Is the cost and complexity of deploying Windows desktop applications monopolizing your IT time and budget? Are failed installations, application incompatibilities, software and registry conflicts, time consuming testing, and a growing number of images to maintain and patch weighing you down? If so, application virtualization is for you. And there's no better product than Novell ZENworks Application Virtualization 7.
Benefit for Existing Customers
If you're using ZENworks Application Virtualization, you already enjoy its ability to prevent application conflicts, streamline operating system upgrades, and reduce the time and cost of software deployment. You're also entitled to the new version so you can begin experiencing additional benefits like easily configurable file associations and icons, the ability to compress virtual applications, and the flexibility to distribute virtual application patches independently of the applications themselves.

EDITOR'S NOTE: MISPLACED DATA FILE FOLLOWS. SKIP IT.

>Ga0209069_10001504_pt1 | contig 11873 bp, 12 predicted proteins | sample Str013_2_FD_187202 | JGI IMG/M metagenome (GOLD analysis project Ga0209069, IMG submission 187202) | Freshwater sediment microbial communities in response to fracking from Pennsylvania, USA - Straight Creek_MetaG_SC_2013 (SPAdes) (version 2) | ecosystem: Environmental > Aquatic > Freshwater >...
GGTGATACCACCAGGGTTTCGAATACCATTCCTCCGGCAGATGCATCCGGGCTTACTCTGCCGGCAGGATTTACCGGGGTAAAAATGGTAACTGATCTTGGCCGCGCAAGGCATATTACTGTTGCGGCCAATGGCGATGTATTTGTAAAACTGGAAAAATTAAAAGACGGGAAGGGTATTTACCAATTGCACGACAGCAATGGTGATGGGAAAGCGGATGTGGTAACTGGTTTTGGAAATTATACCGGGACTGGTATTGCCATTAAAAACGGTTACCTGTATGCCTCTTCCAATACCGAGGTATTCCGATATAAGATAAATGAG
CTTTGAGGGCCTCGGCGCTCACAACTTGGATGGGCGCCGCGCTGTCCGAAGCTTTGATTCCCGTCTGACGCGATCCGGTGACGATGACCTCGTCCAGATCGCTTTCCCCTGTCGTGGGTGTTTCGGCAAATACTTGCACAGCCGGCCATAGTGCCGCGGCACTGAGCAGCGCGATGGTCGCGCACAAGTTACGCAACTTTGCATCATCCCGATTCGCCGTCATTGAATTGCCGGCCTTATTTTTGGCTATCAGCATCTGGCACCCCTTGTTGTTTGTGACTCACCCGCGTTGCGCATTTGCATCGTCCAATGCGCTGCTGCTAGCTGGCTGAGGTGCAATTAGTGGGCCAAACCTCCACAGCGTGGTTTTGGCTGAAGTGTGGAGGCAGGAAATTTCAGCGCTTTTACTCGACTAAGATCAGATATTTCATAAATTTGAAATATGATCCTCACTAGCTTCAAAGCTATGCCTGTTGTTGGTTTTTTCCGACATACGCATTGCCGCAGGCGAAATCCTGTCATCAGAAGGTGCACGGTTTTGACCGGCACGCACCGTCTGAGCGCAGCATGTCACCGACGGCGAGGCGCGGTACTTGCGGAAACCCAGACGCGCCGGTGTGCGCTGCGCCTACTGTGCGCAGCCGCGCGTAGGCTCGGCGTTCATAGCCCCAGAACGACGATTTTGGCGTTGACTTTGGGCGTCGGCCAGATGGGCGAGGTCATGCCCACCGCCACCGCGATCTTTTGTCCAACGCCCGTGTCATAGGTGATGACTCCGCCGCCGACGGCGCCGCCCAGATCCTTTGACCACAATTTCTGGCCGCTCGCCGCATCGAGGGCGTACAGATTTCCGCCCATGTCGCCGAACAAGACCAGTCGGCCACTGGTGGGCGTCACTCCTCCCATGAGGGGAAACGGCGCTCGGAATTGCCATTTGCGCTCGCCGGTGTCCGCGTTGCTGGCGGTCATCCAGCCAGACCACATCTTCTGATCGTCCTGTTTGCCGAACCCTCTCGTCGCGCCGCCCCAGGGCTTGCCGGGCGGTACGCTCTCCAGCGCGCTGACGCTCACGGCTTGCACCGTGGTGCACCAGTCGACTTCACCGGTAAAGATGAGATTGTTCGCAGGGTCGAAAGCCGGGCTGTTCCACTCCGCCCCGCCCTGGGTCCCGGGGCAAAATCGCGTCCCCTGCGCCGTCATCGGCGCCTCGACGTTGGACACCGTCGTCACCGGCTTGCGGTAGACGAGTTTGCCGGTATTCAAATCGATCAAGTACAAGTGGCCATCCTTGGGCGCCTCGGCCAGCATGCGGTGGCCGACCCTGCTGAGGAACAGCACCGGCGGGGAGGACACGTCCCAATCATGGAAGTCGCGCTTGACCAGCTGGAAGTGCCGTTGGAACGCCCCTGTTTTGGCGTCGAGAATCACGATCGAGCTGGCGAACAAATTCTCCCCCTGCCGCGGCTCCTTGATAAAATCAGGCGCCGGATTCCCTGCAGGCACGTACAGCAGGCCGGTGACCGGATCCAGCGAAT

Benefit for Other ZENworks Customers
If you're currently using other ZENworks products for desktop management or endpoint security, you'll benefit too. Because ZENworks Application Virtualization 7 is integrated with ZENworks Configuration Management, you can distribute virtual applications easily, securely and in a way that isolates them from the installation and configuration process. You can also restrict virtual applications from running on devices not registered through ZENworks Configuration Management.
Gartner estimates that virtual applications can reduce the cost of testing, packaging and supporting an application by 60%. In a global economic climate forcing us all to do more and spend less than ever before, ZENworks Application Virtualization 7 is quite simply the right product for the right time. To learn more, visit http://www.novell.com/zav.
Disclaimer: As with everything else at Cool Solutions, this content is definitely not supported by Novell (so don't even think of calling Support if you try something and it blows up).
It was contributed by a community member and is published "as is." It seems to have worked for at least one person, and might work for you. But please be sure to test, test, test before you do anything drastic with it.